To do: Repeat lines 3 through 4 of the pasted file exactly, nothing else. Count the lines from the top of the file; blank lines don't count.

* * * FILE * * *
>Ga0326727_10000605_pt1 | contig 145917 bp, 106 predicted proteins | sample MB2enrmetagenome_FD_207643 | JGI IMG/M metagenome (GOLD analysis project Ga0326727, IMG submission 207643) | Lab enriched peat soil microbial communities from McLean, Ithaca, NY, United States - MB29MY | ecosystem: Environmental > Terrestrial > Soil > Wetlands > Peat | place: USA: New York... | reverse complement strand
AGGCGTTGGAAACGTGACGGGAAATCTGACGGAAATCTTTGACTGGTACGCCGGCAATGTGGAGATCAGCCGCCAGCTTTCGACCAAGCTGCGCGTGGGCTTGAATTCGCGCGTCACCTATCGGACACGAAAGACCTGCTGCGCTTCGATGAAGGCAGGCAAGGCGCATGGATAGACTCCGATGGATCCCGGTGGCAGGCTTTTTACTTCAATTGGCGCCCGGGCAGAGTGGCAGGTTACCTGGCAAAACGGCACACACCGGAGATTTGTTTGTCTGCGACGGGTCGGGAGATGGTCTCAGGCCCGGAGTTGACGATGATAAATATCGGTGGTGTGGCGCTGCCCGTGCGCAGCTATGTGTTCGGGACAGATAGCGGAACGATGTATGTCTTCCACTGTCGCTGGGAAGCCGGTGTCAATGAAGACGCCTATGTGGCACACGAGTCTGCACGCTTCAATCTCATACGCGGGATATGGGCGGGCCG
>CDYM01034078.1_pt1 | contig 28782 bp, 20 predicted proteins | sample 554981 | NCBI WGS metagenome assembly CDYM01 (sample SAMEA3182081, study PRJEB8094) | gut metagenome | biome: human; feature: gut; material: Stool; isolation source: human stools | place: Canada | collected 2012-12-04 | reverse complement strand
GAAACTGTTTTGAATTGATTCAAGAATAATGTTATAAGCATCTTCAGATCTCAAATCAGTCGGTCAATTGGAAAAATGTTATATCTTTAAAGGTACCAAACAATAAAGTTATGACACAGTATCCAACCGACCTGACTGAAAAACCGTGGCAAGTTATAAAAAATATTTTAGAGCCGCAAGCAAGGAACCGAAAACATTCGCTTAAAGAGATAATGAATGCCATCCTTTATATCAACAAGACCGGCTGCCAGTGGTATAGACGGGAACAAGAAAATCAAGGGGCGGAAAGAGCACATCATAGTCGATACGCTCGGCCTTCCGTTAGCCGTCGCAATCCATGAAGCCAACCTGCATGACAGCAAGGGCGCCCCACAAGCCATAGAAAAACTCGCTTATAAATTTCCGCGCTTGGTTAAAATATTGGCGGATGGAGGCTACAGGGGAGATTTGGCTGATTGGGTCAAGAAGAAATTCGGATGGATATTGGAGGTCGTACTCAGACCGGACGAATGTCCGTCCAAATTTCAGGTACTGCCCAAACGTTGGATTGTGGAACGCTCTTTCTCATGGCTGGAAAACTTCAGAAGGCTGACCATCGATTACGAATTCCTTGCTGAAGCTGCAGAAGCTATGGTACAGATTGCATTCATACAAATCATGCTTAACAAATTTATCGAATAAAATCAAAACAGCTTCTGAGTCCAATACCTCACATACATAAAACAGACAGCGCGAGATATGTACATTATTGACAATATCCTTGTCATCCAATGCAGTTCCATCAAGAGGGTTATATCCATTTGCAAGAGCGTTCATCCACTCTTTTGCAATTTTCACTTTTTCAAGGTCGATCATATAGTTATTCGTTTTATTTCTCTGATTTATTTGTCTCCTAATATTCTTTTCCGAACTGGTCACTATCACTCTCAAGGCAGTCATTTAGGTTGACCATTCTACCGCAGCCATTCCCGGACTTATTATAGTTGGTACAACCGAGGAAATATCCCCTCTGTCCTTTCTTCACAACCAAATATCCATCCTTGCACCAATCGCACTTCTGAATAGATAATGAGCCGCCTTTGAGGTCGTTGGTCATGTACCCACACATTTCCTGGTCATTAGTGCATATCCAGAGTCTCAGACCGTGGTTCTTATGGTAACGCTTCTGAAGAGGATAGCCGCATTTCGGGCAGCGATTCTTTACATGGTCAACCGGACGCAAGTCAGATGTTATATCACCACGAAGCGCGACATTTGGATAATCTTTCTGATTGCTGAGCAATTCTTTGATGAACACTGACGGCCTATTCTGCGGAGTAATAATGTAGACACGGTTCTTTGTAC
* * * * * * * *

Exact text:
>CDYM01034078.1_pt1 | contig 28782 bp, 20 predicted proteins | sample 554981 | NCBI WGS metagenome assembly CDYM01 (sample SAMEA3182081, study PRJEB8094) | gut metagenome | biome: human; feature: gut; material: Stool; isolation source: human stools | place: Canada | collected 2012-12-04 | reverse complement strand
GAAACTGTTTTGAATTGATTCAAGAATAATGTTATAAGCATCTTCAGATCTCAAATCAGTCGGTCAATTGGAAAAATGTTATATCTTTAAAGGTACCAAACAATAAAGTTATGACACAGTATCCAACCGACCTGACTGAAAAACCGTGGCAAGTTATAAAAAATATTTTAGAGCCGCAAGCAAGGAACCGAAAACATTCGCTTAAAGAGATAATGAATGCCATCCTTTATATCAACAAGACCGGCTGCCAGTGGTATAGACGGGAACAAGAAAATCAAGGGGCGGAAAGAGCACATCATAGTCGATACGCTCGGCCTTCCGTTAGCCGTCGCAATCCATGAAGCCAACCTGCATGACAGCAAGGGCGCCCCACAAGCCATAGAAAAACTCGCTTATAAATTTCCGCGCTTGGTTAAAATATTGGCGGATGGAGGCTACAGGGGAGATTTGGCTGATTGGGTCAAGAAGAAATTCGGATGGATATTGGAGGTCGTACTCAGACCGGACGAATGTCCGTCCAAATTTCAGGTACTGCCCAAACGTTGGATTGTGGAACGCTCTTTCTCATGGCTGGAAAACTTCAGAAGGCTGACCATCGATTACGAATTCCTTGCTGAAGCTGCAGAAGCTATGGTACAGATTGCATTCATACAAATCATGCTTAACAAATTTATCGAATAAAATCAAAACAGCTTCTGAGTCCAATACCTCACATACATAAAACAGACAGCGCGAGATATGTACATTATTGACAATATCCTTGTCATCCAATGCAGTTCCATCAAGAGGGTTATATCCATTTGCAAGAGCGTTCATCCACTCTTTTGCAATTTTCACTTTTTCAAGGTCGATCATATAGTTATTCGTTTTATTTCTCTGATTTATTTGTCTCCTAATATTCTTTTCCGAACTGGTCACTATCACTCTCAAGGCAGTCATTTAGGTTGACCATTCTACCGCAGCCATTCCCGGACTTATTATAGTTGGTACAACCGAGGAAATATCCCCTCTGTCCTTTCTTCACAACCAAATATCCATCCTTGCACCAATCGCACTTCTGAATAGATAATGAGCCGCCTTTGAGGTCGTTGGTCATGTACCCACACATTTCCTGGTCATTAGTGCATATCCAGAGTCTCAGACCGTGGTTCTTATGGTAACGCTTCTGAAGAGGATAGCCGCATTTCGGGCAGCGATTCTTTACATGGTCAACCGGACGCAAGTCAGATGTTATATCACCACGAAGCGCGACATTTGGATAATCTTTCTGATTGCTGAGCAATTCTTTGATGAACACTGACGGCCTATTCTGCGGAGTAATAATGTAGACACGGTTCTTTGTAC